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Get Them to the Greek

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Word has it that the Republicans are losing the debt ceiling fight. According to some polls, while most Americans are opposed to raising the debt ceiling, they blame Republicans for failing to raise the debt ceiling. These polls also show that, having voted for Republicans in response to what was generally agreed to be out-of-control spending, the voters are angry at Republicans for attacking the deficit by reducing spending.

Apparently, when the President lays down a list of nonnegotiable demands, such as “This debt ceiling increase has to be done in a way that doesn’t harm my reelection campaign,” and “I will veto any debt ceiling legislation that doesn’t include tax increases,” the American people respect him for seeking compromise, but when Republicans say “This is not a revenue issue, this is a spending issue,” they are pilloried for obstructionism.

It’s really hard to understand why when the President warns senior citizens that he will stop their Social Security checks on August 3, the Republicans get blamed. The fact is, in the event of a failure to raise the debt ceiling, if Social Security checks are stopped it will be the result of a decision made in the White House. It will be a decision targeting the most vulnerable, as payback for Obama not getting his way. There will be plenty of money for Social Security, military pay, veterans benefits, and interest on the national debt.

The federal government pulls in about $180 billion every month (and spends $335 billion)! Social security runs about $60 billion, military pay $12 billion, disability $7 billion, and interest on treasury notes, $29 billion, for a grand total of $108 billion. That leaves $72 billion left over to cover the rest. If seniors don’t get their social security checks, that’s something they ought to take up with Obama.

This isn’t to whitewash the Republican performance during this debacle. They badly misplayed a winning hand. The moment they took their first step down the road to compromise they began to lose traction. Having been elected with a mission, having passed a budget that at least began to address  the deficit, they didn’t have to do anything else, except beg, plead, cajole and demand that the President and his Congressional allies either act on the House version of the budget, or come up with a proposal of their own. The Democrats had become an embarrassment to themselves, so hamstrung were they by their inability to make a decision.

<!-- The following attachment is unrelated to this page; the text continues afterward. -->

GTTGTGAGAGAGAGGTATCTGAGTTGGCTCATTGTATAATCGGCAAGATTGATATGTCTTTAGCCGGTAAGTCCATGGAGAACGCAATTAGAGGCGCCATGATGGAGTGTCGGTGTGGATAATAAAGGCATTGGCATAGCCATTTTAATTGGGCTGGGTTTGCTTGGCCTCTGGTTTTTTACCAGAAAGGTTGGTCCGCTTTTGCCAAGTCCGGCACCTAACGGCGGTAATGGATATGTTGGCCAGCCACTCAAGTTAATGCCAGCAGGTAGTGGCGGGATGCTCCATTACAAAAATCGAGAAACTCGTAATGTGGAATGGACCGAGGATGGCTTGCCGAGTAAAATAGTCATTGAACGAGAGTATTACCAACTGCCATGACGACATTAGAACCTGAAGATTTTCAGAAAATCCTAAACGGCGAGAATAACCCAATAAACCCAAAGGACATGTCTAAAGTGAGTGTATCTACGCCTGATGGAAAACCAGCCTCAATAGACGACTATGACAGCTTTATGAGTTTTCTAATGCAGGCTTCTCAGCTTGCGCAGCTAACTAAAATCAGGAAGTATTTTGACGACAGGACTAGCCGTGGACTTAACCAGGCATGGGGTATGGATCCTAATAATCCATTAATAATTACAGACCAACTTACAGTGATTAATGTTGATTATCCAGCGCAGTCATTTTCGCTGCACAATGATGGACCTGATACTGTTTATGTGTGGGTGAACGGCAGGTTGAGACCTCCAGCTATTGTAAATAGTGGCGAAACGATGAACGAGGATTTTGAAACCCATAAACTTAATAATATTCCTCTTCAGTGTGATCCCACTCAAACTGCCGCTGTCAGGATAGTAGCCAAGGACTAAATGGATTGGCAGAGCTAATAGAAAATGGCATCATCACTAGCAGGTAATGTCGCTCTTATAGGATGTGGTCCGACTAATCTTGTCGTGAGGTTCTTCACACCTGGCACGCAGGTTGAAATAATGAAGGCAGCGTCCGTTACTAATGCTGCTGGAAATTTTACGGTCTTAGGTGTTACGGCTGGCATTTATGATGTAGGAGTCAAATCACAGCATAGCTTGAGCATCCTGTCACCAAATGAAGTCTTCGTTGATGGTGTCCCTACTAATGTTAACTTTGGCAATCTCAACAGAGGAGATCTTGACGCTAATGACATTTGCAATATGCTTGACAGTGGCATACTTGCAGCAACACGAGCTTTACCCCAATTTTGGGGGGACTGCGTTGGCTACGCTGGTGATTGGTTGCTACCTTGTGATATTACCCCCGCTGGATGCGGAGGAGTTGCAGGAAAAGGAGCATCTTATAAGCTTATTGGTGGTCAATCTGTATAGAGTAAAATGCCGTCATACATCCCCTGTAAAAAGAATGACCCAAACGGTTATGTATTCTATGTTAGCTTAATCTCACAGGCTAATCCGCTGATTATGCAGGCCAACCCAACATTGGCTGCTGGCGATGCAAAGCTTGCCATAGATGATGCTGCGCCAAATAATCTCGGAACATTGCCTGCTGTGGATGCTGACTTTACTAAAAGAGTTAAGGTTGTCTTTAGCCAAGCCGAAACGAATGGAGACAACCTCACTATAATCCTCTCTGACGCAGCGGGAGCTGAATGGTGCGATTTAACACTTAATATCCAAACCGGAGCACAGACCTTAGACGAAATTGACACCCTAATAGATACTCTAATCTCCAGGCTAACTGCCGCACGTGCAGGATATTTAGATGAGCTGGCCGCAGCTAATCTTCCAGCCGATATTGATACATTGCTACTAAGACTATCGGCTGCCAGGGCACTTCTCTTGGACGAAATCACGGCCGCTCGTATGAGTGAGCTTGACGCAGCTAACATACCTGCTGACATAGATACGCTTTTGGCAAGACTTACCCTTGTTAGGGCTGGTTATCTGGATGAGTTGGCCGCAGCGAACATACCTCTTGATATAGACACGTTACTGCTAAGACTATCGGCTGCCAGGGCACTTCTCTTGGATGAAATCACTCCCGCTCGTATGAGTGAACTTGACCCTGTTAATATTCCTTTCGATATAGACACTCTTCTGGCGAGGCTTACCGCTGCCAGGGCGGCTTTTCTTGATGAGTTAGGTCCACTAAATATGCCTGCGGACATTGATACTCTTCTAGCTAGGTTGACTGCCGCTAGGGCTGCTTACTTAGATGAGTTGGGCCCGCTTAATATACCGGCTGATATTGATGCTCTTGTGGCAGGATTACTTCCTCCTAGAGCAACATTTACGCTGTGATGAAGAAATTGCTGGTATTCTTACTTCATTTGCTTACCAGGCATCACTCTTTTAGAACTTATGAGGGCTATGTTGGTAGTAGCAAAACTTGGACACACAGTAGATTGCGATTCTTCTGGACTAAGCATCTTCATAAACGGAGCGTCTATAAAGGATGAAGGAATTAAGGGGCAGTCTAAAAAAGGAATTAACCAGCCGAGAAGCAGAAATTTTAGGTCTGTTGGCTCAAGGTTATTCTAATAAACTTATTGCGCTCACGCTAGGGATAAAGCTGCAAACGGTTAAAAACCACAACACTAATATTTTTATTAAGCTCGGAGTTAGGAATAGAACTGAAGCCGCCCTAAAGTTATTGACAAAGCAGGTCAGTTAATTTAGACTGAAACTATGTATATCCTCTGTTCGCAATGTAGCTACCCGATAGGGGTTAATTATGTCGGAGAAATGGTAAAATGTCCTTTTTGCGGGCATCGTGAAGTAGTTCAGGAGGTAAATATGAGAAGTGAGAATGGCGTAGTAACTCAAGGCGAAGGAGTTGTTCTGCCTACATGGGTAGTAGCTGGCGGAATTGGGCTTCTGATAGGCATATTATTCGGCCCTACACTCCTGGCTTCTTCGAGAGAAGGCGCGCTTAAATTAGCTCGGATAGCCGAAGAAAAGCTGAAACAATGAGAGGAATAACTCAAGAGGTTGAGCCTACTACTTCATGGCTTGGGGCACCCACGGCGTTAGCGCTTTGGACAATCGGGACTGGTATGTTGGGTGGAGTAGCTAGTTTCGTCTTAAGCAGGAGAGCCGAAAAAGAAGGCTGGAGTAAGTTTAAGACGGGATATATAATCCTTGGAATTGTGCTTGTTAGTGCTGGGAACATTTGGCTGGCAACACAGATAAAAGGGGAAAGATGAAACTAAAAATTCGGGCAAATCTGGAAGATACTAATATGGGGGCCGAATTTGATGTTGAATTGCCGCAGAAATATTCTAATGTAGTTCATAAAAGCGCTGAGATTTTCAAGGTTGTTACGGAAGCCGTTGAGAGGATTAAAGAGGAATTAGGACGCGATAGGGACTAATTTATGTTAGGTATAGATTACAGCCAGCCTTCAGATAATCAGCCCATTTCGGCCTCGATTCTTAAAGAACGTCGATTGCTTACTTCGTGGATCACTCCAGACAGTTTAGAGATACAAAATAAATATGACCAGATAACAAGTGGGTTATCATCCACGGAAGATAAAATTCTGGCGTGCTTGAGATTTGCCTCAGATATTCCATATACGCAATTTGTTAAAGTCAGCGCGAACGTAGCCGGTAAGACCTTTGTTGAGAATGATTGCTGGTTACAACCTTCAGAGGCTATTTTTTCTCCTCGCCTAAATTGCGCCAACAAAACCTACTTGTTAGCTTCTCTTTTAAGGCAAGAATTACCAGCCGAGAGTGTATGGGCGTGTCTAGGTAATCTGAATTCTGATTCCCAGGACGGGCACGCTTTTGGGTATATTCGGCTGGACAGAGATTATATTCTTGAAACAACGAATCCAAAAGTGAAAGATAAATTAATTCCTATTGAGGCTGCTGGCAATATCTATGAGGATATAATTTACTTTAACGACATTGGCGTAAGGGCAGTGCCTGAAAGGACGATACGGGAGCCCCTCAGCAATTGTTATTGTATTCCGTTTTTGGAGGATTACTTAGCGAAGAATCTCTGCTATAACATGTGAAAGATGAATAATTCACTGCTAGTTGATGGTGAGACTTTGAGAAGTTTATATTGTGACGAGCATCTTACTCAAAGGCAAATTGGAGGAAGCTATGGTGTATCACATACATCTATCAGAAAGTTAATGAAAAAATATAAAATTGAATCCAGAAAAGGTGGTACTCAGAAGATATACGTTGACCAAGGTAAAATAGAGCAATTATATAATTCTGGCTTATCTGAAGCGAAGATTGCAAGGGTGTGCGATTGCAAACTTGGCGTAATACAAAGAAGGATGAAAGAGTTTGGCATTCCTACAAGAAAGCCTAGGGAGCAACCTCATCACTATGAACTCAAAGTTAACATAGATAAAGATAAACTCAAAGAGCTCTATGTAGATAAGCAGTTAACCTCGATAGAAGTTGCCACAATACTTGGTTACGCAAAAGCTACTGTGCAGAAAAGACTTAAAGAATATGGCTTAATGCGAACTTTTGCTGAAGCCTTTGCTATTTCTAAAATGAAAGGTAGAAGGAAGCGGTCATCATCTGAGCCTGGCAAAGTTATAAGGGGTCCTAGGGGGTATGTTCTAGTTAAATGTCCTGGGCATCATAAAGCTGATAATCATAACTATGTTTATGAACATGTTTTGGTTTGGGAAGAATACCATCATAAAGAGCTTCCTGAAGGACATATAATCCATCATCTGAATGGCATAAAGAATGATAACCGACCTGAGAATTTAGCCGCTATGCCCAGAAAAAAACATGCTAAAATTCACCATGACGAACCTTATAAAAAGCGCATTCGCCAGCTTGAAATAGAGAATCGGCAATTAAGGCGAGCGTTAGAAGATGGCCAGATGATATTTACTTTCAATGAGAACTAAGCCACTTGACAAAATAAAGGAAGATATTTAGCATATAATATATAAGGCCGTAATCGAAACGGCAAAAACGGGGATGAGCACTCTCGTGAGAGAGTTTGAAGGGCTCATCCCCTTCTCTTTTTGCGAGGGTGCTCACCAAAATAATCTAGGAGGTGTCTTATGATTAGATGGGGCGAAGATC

Obama proposed a budget earlier this year which was laughed out of the room. It addressed the debt by promising to increase it by more than $7 trillion over the next decade. He proved himself then to be childishly unserious when it came to fiscal responsibility. He has done nothing since to change that fact, though he speaks as though he has become convinced of the need for deficit reduction. But his speech consists of just words. He speaks in generalities about a willingness to consider entitlement reform, while adding that it may cost him his Presidency. In exchange for those words, he wants Republicans to give in on taxes.

His offer is “Give us tax increases now, and we will set a date to begin talking about spending cuts after the election.” As unconscionably insulting an offer as this is, even it is meaningless. Absent a serious, written, concrete plan to reduce spending in specific areas, Republicans should not act. Word has it that the Republicans are losing the debt ceiling fight. According to some polls, while most Americans are opposed to raising the debt ceiling, they blame Republicans for failing to raise the debt ceiling. These polls also show that, having voted for Republicans in response to what was generally agreed to be out-of-control spending, the voters are angry at Republicans for attacking the deficit by reducing spending.

Apparently, when the President lays down a list of nonnegotiable demands, such as “This debt ceiling increase has to be done in a way that doesn’t harm my reelection campaign,” and “I will veto any debt ceiling legislation that doesn’t include tax increases,” the American people respect him for seeking compromise, but when Republicans say “This is not a revenue issue, this is a spending issue,” they are pilloried for obstructionism.